What you may know already know about Sevak Magakian – He has 10-3 record, with 80% of his wins coming by submission. He is an even six feet tall, fights at 155 lbs and was on season 12 of the Ultimate Fighter. Ever since he moved the U.S. from Armenia in his early teens, he has trained at Hayastan Academy, with Gokor Chivichyan and Gene LeBell.
You may not know his reputation for being the nicest judo guy to ever enter an octagon. Reading the hype on MMA junkie made me laugh. I’m sure it makes good TV, but the ONLY time I have heard Sevak swear in the last twelve years was for publicity for that show.
When I walked into Hayastan after not having been around for a few years, a young man came up, shook my hand and said,
“How are you, Sensei? Nice to see you again. I’ll bet you don’t remember me do you?”
I told him, I can’t say a bad thing about him. He’s such a good guy. Usually, no matter who you are, some people like you and some people don’t.
“How could I not remember you, Sevak? You were the most polite little judo boy I ever met.”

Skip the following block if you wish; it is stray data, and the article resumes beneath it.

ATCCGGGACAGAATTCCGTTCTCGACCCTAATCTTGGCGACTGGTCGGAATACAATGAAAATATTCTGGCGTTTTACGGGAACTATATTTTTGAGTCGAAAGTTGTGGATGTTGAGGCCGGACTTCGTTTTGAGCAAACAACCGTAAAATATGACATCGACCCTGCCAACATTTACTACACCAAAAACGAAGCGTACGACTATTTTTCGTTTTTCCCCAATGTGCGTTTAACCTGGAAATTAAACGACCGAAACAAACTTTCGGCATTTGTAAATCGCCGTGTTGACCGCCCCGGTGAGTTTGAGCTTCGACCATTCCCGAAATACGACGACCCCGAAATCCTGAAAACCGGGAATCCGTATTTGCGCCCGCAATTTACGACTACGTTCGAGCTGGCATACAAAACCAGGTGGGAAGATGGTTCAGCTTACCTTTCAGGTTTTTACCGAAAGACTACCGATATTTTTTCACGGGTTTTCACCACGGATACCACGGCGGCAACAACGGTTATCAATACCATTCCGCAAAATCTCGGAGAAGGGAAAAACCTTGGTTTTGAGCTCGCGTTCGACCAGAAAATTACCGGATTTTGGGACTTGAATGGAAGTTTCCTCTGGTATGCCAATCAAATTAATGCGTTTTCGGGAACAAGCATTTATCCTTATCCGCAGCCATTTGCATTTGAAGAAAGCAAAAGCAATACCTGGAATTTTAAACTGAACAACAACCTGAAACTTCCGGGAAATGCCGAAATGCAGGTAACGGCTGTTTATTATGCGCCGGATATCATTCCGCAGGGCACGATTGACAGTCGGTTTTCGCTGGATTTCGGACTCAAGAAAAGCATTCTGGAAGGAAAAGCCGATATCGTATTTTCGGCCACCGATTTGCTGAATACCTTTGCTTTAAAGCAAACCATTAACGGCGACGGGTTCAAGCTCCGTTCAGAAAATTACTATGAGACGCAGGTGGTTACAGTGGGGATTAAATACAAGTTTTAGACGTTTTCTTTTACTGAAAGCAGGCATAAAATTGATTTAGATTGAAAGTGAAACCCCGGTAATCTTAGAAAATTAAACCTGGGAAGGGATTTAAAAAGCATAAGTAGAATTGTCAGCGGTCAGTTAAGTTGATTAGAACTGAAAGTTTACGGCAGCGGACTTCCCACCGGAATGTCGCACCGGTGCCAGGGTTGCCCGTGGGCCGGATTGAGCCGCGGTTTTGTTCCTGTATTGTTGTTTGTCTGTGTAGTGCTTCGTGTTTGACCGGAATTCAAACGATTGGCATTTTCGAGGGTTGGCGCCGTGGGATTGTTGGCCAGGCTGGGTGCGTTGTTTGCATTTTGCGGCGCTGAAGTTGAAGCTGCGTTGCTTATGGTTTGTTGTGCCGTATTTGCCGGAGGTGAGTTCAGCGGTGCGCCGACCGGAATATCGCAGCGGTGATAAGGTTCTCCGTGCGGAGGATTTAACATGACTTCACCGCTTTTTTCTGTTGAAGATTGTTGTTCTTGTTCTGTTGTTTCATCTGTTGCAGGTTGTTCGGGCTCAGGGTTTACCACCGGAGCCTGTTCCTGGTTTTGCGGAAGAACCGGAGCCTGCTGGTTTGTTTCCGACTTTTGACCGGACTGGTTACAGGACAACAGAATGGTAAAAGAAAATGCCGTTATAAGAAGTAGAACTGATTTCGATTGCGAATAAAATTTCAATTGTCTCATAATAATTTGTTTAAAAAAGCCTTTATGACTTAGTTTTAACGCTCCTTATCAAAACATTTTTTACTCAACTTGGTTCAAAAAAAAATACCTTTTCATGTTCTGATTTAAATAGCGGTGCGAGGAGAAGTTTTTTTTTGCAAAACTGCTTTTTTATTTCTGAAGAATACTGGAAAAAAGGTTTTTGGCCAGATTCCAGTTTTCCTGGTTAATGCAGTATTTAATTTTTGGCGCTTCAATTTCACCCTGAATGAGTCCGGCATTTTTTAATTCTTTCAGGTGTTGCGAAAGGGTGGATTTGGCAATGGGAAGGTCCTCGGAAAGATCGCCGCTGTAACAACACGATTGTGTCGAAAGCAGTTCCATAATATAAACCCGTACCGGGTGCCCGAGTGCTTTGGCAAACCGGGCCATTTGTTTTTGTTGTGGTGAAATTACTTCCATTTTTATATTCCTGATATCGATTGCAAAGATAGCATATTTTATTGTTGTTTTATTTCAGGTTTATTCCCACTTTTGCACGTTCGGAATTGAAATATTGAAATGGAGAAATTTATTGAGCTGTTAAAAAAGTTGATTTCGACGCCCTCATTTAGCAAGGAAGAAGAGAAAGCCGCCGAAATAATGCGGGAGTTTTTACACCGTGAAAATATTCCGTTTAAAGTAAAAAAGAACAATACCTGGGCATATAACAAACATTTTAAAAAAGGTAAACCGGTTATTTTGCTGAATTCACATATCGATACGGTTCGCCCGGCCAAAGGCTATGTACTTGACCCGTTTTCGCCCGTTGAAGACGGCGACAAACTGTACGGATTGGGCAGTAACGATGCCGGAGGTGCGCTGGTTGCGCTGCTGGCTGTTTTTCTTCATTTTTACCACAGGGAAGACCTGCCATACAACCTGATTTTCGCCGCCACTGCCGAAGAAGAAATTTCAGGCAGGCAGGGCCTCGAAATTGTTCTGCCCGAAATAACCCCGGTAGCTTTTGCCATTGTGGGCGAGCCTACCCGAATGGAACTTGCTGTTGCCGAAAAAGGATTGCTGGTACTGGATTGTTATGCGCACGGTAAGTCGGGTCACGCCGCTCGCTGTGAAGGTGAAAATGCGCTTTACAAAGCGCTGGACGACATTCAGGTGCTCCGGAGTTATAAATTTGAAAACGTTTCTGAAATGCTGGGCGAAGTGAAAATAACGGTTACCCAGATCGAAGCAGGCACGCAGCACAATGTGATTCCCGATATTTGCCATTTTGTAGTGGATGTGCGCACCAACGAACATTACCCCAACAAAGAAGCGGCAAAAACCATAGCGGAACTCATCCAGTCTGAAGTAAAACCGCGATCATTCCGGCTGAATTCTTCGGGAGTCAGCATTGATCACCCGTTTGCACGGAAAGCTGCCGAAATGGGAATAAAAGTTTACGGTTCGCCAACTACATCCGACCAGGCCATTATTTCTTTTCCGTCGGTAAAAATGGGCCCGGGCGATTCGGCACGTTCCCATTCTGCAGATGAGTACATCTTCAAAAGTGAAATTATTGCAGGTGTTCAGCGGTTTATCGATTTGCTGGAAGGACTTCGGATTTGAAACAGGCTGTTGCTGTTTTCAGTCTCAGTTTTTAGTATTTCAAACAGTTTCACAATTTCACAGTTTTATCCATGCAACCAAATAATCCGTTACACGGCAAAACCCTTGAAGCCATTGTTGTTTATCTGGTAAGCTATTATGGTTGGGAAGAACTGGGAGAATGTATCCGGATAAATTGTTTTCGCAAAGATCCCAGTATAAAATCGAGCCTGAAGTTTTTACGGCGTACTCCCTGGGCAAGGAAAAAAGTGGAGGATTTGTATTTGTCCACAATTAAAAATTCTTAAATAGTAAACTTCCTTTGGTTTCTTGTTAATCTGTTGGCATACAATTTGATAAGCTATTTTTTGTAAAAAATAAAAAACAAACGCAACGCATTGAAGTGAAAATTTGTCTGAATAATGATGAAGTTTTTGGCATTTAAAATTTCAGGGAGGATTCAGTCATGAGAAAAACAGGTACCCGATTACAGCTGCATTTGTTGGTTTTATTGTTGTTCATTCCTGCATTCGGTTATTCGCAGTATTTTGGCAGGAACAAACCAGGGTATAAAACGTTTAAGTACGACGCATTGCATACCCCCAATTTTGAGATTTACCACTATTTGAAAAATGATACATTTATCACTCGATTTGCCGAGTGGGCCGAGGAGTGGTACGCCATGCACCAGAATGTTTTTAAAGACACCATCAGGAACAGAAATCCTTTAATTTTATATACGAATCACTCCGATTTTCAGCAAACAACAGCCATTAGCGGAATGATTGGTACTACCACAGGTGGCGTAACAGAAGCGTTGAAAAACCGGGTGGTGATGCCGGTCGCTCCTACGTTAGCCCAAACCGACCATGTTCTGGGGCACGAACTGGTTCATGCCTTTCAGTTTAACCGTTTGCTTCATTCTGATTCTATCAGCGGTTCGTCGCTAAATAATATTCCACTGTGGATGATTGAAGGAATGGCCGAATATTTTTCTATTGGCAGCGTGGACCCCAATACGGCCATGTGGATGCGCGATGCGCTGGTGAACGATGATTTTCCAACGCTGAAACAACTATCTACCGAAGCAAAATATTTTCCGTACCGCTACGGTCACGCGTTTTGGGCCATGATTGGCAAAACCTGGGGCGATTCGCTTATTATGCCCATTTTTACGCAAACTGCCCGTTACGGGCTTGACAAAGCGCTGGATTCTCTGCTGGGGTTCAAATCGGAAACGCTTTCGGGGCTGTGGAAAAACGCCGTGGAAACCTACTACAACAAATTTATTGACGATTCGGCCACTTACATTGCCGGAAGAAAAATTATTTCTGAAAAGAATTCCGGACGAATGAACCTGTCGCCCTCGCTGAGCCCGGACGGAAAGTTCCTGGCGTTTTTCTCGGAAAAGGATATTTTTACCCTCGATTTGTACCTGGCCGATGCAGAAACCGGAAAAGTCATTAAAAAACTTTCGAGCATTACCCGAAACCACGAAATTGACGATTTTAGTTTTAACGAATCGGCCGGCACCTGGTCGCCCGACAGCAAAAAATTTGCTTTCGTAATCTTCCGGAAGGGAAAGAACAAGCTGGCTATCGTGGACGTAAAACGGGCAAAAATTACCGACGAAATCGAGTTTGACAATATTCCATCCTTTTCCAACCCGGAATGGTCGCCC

Not surprisingly, he has grown up to be the nicest young man. When I asked his Hayastan teammate Ronda Rousey (who, being my daughter, happened to be on my speed dial) to give her take on Sevak, she said,
“I can’t say a bad thing about him. He’s such a good guy. Usually, no matter who you are, some people like you and some people don’t. I’ve never met a single person who has a negative thing to say about Sevak, and if I ever did, once I got over the shock, I’d have to conclude the person was mentally ill.”
When Hayastan coach Gene LeBell was asked his take on Sevak’s potential, the first words out of his mouth were,
“He’s such a nice guy!”
Judo Gene then added,
“The first throw he does, if it just knocks the guy down, it’s from Gokor, if he bounces them off the canvas, it’s from me – it’s a running joke we have. I tell him that he needs to do at least one spectacular throw in every fight for his Uncle Gene and no excuses. He had one match where he knocked the guy out. I said, ‘What are you doing stopping fighting? You didn’t give me a spectacular throw yet.’ He said, “But he was unconscious.’ And I said, ‘So what? Pick up him and throw him anyway.’ I think he never knows whether to take me seriously or not.”